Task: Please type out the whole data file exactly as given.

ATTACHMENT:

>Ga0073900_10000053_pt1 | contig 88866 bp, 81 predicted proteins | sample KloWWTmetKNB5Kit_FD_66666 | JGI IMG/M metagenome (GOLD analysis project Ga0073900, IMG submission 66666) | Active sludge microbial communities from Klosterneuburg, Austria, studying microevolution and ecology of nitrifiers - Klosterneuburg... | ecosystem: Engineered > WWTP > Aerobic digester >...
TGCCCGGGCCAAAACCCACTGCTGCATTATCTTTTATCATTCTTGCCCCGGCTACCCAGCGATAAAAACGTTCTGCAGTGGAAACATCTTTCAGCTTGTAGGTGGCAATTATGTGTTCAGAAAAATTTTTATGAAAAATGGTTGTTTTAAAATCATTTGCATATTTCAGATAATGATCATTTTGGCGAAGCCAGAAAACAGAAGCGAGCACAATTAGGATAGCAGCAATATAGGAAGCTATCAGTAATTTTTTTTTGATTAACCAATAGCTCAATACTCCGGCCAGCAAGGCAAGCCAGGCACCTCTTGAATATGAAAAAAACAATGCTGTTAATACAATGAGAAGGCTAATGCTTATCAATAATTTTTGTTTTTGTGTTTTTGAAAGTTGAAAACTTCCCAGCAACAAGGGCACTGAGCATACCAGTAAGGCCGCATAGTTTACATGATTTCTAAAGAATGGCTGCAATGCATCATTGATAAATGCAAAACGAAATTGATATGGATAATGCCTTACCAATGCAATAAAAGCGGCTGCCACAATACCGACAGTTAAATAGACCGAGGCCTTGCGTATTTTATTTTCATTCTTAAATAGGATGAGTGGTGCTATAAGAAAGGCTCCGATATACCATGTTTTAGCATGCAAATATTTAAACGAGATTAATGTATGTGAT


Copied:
>Ga0073900_10000053_pt1 | contig 88866 bp, 81 predicted proteins | sample KloWWTmetKNB5Kit_FD_66666 | JGI IMG/M metagenome (GOLD analysis project Ga0073900, IMG submission 66666) | Active sludge microbial communities from Klosterneuburg, Austria, studying microevolution and ecology of nitrifiers - Klosterneuburg... | ecosystem: Engineered > WWTP > Aerobic digester >...
TGCCCGGGCCAAAACCCACTGCTGCATTATCTTTTATCATTCTTGCCCCGGCTACCCAGCGATAAAAACGTTCTGCAGTGGAAACATCTTTCAGCTTGTAGGTGGCAATTATGTGTTCAGAAAAATTTTTATGAAAAATGGTTGTTTTAAAATCATTTGCATATTTCAGATAATGATCATTTTGGCGAAGCCAGAAAACAGAAGCGAGCACAATTAGGATAGCAGCAATATAGGAAGCTATCAGTAATTTTTTTTTGATTAACCAATAGCTCAATACTCCGGCCAGCAAGGCAAGCCAGGCACCTCTTGAATATGAAAAAAACAATGCTGTTAATACAATGAGAAGGCTAATGCTTATCAATAATTTTTGTTTTTGTGTTTTTGAAAGTTGAAAACTTCCCAGCAACAAGGGCACTGAGCATACCAGTAAGGCCGCATAGTTTACATGATTTCTAAAGAATGGCTGCAATGCATCATTGATAAATGCAAAACGAAATTGATATGGATAATGCCTTACCAATGCAATAAAAGCGGCTGCCACAATACCGACAGTTAAATAGACCGAGGCCTTGCGTATTTTATTTTCATTCTTAAATAGGATGAGTGGTGCTATAAGAAAGGCTCCGATATACCATGTTTTAGCATGCAAATATTTAAACGAGATTAATGTATGTGAT